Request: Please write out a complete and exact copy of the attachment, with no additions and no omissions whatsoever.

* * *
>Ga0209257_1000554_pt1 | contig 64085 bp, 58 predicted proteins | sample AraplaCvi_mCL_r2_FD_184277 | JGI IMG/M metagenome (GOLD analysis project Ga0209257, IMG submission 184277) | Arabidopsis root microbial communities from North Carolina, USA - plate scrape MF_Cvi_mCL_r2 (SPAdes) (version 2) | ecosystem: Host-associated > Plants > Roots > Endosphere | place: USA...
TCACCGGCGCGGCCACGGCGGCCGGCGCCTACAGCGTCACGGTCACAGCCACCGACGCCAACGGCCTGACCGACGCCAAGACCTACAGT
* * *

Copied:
>Ga0209257_1000554_pt1 | contig 64085 bp, 58 predicted proteins | sample AraplaCvi_mCL_r2_FD_184277 | JGI IMG/M metagenome (GOLD analysis project Ga0209257, IMG submission 184277) | Arabidopsis root microbial communities from North Carolina, USA - plate scrape MF_Cvi_mCL_r2 (SPAdes) (version 2) | ecosystem: Host-associated > Plants > Roots > Endosphere | place: USA...
TCACCGGCGCGGCCACGGCGGCCGGCGCCTACAGCGTCACGGTCACAGCCACCGACGCCAACGGCCTGACCGACGCCAAGACCTACAGT